Carlos Vela may be just 21, but the Arsenal forward has certainly packed plenty of experience into his relatively short professional career. The Mexican international has fired his country to glory at the 2005 edition of the FIFA U-17 World Cup as well as tasting club football in his homeland, Spain and England.

And as the former Guadalajara, Salamanca and Osasuna starlet told in an exclusive interview, he could barely be more excited about his biggest challenge yet: representing El Tri at the 2010 FIFA World Cup South Africa™.

“We’re ready,” said Vela, the confidence clear in his voice. “We’ve prepared really well. It’s not every day you get to play against opponents like England, the Netherlands and Italy. We played well against the first two but weren’t able to win, which is why it meant so much to beat the reigning world champions. It was a real confidence-booster ahead of the World Cup.”

What is more, Mexico could not have a bigger platform on which to begin their FIFA World Cup campaign, when they take on hosts South Africa in 11 June’s Opening Match in Johannesburg. “It’s a great opportunity, but it’s not going to be easy because it’s the first match, we’re up against the host nation and there’s all that pressure. I think the key will be to shake off our nerves as quickly as possible and play like we have been doing these last few weeks.”

“It’s incredible, our fans are always with us whether we win or lose, and that really motivates us,” said the Gunners’ front-man on the estimated 20,000 Mexican fans expected to be in the Soccer City Stadium on Friday. “These people deserve to see their team do something special in the tournament and fight to reach the latter stages.”

Vela also believes that El Tricolor’s 23-man finals squad, on current form, is more than capable of causing a stir on South African soil. “Our philosophy is to always make good use of the ball. With that in mind, I think that (coach) Javier Aguirre has called up the right kind of players: ones who are quick and comfortable on the ball. It’s easier to work with a team like that and we’re improving step by step. We’ve already beaten the world champions, why shouldn’t we dream of winning the Trophy ourselves?”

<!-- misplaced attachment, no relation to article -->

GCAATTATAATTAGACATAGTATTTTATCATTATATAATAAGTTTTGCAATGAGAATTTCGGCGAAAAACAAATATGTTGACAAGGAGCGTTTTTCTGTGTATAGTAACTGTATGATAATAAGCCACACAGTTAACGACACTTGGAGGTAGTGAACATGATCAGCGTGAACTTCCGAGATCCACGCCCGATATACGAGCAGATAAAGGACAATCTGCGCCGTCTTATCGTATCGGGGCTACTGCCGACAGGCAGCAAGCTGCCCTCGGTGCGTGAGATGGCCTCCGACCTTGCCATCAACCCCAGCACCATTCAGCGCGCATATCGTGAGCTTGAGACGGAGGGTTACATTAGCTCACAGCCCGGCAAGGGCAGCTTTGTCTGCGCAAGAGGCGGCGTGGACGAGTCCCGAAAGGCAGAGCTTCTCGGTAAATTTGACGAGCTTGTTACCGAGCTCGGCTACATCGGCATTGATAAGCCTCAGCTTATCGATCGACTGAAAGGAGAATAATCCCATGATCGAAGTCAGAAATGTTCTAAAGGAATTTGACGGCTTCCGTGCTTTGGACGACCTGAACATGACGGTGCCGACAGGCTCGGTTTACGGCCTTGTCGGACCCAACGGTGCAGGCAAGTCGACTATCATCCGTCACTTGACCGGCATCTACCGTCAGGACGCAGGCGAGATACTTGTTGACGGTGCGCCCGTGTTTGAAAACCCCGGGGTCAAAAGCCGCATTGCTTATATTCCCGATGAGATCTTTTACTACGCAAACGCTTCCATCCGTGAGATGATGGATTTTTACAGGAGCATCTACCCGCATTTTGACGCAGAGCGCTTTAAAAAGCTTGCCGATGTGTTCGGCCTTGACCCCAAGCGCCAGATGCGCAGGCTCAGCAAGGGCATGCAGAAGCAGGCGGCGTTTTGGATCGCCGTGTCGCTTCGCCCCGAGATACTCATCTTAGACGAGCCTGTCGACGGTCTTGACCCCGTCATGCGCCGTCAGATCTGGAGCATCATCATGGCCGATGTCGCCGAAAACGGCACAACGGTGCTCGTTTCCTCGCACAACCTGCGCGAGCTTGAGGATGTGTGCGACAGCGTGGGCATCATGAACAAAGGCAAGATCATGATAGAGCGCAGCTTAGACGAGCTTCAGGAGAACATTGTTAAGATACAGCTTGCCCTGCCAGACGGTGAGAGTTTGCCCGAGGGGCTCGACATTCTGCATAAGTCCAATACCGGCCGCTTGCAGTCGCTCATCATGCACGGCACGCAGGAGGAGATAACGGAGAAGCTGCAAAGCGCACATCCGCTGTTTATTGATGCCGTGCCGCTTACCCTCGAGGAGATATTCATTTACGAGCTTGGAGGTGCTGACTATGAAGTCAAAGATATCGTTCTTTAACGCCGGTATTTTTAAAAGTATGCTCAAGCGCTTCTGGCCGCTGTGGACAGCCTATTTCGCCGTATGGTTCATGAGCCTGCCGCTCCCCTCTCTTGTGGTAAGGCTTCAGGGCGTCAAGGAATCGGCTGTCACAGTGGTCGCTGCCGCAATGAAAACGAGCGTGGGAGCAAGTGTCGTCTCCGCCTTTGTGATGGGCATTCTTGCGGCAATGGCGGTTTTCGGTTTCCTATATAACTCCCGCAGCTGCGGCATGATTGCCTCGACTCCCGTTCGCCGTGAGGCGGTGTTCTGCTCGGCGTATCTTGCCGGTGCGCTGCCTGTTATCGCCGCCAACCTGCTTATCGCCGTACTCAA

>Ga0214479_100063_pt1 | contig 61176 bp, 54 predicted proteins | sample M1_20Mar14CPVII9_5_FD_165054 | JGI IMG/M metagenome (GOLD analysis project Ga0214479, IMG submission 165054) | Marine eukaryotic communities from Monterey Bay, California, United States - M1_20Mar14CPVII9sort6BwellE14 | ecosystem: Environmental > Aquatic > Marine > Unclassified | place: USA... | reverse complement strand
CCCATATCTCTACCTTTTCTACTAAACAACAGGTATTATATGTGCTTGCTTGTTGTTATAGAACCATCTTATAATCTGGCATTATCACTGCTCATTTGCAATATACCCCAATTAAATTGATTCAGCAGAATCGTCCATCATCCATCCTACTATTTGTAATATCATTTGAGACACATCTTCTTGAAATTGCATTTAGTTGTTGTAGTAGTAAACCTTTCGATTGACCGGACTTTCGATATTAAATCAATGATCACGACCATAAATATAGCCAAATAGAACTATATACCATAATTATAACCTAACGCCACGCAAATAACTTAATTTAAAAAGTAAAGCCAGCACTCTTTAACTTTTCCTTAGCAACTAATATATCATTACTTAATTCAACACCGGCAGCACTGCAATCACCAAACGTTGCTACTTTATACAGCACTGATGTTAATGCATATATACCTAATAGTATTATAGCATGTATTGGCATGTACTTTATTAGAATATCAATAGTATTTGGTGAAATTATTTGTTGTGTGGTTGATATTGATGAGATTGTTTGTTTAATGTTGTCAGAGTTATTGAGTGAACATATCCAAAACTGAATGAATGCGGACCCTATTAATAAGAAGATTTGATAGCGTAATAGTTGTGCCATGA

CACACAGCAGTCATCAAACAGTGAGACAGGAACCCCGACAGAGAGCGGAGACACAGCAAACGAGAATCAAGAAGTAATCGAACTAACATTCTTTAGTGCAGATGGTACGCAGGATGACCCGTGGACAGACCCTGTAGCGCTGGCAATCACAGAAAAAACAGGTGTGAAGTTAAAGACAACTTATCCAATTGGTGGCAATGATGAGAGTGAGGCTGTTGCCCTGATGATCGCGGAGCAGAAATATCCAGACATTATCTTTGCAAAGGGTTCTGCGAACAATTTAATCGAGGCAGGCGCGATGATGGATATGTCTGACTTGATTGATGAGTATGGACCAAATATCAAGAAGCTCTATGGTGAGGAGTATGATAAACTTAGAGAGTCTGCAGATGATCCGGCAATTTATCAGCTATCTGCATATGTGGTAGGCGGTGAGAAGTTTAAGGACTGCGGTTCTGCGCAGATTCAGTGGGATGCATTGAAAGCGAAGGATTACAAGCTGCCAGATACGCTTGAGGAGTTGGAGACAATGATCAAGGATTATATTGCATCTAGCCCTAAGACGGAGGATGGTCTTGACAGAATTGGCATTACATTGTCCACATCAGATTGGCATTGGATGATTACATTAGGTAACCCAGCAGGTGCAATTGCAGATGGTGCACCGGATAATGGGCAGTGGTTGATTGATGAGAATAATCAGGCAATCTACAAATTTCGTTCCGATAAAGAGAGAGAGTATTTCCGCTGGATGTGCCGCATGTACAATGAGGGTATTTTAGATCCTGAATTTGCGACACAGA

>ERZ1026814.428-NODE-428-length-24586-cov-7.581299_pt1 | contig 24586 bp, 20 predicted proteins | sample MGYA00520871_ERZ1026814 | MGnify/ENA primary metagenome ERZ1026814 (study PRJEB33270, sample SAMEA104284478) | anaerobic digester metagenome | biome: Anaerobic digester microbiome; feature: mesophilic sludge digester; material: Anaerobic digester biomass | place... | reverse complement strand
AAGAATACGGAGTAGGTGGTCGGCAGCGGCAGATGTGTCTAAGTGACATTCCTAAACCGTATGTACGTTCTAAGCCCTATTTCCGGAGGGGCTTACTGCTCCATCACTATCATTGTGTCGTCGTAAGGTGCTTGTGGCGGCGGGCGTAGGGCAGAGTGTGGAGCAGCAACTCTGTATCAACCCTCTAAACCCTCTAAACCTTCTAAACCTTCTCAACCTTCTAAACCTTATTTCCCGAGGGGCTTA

It’s not every day you get to play against opponents like England, the Netherlands and Italy.

Carlos Vela, Mexico forward.

Hosts Bafana Bafana could hardly have drawn tougher opening opponents in Group A. The Mexicans are well used to performing at altitude and the sound of the vuvuzelas is very similar to the trumpets which punctuate matches at their Estadio Azteca home.

“We’ve got no excuses,” said Vela. “We’re used to playing at altitude and even though we’ll have (most of) the fans against us, it’s not the first time we’ve played away from home. We’ll just have to focus on what’s happening on the pitch, that’ll be the best way to win the match.”

As a striker known for his predatory instincts, was scoring Mexico’s opener in the 2-1 victory over Italy vital after missing two one-on-ones in the 3-1 defeat against England? “Not really, that’s just football. Sometimes you score, sometimes you don’t, some you win, some you lose. You’re always on a knife edge, but it’s best to stay positive and keep plugging away. You mustn’t let your head drop if you miss a chance, you have to stay calm, position yourself near goal and you’ll score sooner or later.”

Part of Mexico’s ‘Golden Generation’ which won the U-17 world title at Peru 2005, three other members of that squad have also made the leap to senior international level in time for South Africa 2010. Does Vela believe that trophy-winning experience will prove useful? “It’s very important because we showed that we (Mexico) can get it right. We’ve known each other for years and have won titles together: now’s the time to do it at the very highest level. We’re full of confidence.”

“We’re in a great place, which gives us the chance to chill out and get away from the city. But it is boring sometimes, particularly as we’re not allowed to have visitors,” said Vela as the interview drew to a close, when asked how to keep boredom at bay during the squad’s lengthy spell away from home.

“We use our mobile phones, Playstations, go on the internet or all get together in our rooms: anything to keep us entertained. To be honest we can’t wait. At first time passed really fast and now it’s going so slow – we want the World Cup to start now!”